Hardware and display
The battery and storage isn't the only area to see a boost on the HTC One X+. There's also a bumped-up processor, a 1.7GHz quad-core Tegra 3 chipset lies in the heart of the One X+ along with 1GB of RAM.
The result is a phone that's fast in all areas. There is real snap to everything it does and combined with the latest (almost) software from Google, it is smoother than the One X in general navigation.
You get all the usual connectivity, but this isn't a handset that supports 4G. That said, we found the One X+ seemed to offer a better network connection than our One X: in the same locations, on the same network, the One X+ was more reliable at delivering all the data we like to gobble.
Elsewhere you have NFC, supporting Android Beam for sending data back and forth with another handset, and the usual collection of Wi-Fi, Bluetooth 4.0 (with support for apt-X for enhanced audio), DLNA, and MHL via the Micro-USB port.
This is all topped off with a glorious 4.7-inch Super LCD 2 display. It's finished with Gorilla Glass 2 to resist scratches and comes with an impressive 1280 x 720 pixel resolution, 312ppi. This sort of pixel density rivals the iPhone 5, but not only is it sharp, but it’s also one of the best displays we've seen on current smartphones.
It is bright, with the power to stay useful on a sunny day, and it looks sensational, offering greater authenticity and colour accuracy than Super AMOLED rivals. It has great viewing angles and we're impressed by how punchy and vibrant it is, while still being able to produce nice clean whites and deep blacks. Whether it's photos, movies or websites, pretty much everything looks fantastic on the HTC One X+.
The HTC One X+ rolls out with Android 4.1 Jelly Bean and HTC Sense 4+, the latest version of HTC's software, if not quite the latest from Google. This is also the same software that will be landing on the existing One X, and we've been through the differences in our extensive comparison, which is worth a read if you want all the details.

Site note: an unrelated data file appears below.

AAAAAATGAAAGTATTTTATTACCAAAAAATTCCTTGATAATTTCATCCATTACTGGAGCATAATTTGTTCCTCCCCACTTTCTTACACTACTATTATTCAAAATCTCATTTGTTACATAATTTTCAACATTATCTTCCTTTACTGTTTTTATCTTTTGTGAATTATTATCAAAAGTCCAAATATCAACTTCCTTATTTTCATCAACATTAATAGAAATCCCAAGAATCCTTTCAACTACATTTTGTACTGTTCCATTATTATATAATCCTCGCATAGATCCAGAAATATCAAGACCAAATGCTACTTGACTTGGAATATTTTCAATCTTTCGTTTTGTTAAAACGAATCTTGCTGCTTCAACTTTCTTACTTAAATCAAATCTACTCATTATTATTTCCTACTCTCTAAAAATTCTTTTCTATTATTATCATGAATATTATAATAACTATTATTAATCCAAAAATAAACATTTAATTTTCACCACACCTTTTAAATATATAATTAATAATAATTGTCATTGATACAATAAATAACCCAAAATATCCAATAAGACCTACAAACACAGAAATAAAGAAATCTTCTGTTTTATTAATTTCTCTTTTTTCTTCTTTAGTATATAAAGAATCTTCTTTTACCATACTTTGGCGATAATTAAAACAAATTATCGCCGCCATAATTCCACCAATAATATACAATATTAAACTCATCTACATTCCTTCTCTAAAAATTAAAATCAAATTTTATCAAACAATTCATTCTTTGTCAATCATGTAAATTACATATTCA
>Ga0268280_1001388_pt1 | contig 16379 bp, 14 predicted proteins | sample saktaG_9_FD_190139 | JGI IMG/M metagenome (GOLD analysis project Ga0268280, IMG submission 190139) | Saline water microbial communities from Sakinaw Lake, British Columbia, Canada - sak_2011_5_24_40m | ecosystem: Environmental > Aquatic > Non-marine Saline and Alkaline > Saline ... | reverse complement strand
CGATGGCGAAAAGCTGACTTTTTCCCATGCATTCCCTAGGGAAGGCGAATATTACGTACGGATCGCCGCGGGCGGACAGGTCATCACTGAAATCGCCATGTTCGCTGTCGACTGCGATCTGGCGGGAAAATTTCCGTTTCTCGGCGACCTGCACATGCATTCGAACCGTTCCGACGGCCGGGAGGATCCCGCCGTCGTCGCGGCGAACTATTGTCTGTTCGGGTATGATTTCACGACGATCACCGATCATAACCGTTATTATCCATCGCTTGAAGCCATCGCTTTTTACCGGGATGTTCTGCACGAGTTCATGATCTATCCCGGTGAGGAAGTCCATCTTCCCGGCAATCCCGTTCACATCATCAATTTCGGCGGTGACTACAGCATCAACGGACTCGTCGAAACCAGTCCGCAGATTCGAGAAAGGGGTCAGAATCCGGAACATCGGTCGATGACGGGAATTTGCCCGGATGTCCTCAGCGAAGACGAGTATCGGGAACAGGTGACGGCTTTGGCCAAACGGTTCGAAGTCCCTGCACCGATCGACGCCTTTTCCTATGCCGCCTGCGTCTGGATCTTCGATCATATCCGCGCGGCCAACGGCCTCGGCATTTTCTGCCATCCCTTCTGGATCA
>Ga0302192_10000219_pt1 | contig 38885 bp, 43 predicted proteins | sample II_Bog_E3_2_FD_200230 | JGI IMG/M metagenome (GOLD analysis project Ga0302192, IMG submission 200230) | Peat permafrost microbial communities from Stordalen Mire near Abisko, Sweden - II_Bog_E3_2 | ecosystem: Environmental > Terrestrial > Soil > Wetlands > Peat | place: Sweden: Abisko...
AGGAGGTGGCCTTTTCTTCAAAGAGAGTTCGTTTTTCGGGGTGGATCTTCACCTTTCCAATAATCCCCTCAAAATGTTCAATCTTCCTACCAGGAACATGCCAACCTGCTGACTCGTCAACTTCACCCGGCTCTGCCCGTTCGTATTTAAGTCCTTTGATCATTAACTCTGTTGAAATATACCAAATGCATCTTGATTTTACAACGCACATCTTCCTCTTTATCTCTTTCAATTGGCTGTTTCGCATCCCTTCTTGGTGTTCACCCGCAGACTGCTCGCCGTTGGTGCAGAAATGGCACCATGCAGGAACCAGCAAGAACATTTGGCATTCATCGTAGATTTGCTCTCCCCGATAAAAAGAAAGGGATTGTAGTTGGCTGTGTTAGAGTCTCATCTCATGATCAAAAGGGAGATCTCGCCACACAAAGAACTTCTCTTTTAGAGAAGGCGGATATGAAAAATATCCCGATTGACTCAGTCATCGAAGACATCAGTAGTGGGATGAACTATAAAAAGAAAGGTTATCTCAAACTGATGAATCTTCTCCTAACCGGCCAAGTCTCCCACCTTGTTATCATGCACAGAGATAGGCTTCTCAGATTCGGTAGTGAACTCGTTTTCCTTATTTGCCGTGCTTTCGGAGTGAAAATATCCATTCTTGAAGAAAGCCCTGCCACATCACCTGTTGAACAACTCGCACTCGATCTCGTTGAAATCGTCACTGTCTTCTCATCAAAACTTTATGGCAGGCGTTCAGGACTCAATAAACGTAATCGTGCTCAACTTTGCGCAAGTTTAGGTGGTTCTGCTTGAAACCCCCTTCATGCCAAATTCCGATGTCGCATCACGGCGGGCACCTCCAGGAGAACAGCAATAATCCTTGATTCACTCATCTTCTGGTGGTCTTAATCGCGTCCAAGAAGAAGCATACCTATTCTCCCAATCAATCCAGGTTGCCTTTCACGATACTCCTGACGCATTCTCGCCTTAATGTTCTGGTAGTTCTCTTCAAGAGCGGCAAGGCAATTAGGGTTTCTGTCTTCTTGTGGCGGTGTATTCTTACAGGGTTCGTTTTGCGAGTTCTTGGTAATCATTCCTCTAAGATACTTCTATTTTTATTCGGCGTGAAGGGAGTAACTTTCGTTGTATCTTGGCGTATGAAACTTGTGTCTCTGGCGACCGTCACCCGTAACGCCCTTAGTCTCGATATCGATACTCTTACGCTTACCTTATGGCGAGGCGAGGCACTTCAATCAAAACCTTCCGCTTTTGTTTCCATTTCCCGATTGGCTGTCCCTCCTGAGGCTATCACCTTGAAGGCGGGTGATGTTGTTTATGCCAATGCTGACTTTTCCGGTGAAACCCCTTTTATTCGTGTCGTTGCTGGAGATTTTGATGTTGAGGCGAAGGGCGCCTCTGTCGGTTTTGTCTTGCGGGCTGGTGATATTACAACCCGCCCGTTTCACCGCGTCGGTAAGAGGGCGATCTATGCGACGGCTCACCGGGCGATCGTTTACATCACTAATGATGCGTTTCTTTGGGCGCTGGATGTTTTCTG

Sticking to the important points, the HTC One X+ feels very complete in its software offering, with the continued refinement from Android and Sense making this the best HTC phone yet, from a software point of view at least.
It's a lighter touch than the HTC Sense of old, with the launcher being customisable to what you want, and sticking close to the native Android Jelly Bean experience. HTC's tweaking is evident at all levels, from the browser to the way recent apps are displayed, but there's little to complain about as HTC Sense now complements Android, rather than detracting from it.
Jelly Bean features remain in place too. A long press on the home button will fire up Google Now instantly, allowing you to get into searching or checking those cards without delay. The smoothness of Jelly Bean is here too, flicking from screen to screen and opening apps is all buttery smooth, as Google intended.
Elsewhere you get those expandable notifications, swiped away at will, keeping you informed. If we've one criticism of HTC Sense 4+, it's that it doesn't take huge advantage of the notification area. There's a link to settings, but we'd love to see some hardware toggles here, as found on the Samsung Galaxy S III.
You also get the choice of both HTC's keyboard and the Jelly Bean keyboard so you can choose which to use. Both are reasonable, but we quickly found that they didn't compare to our favourite keyboard from SwiftKey, quickly rectified with a download from Google Play.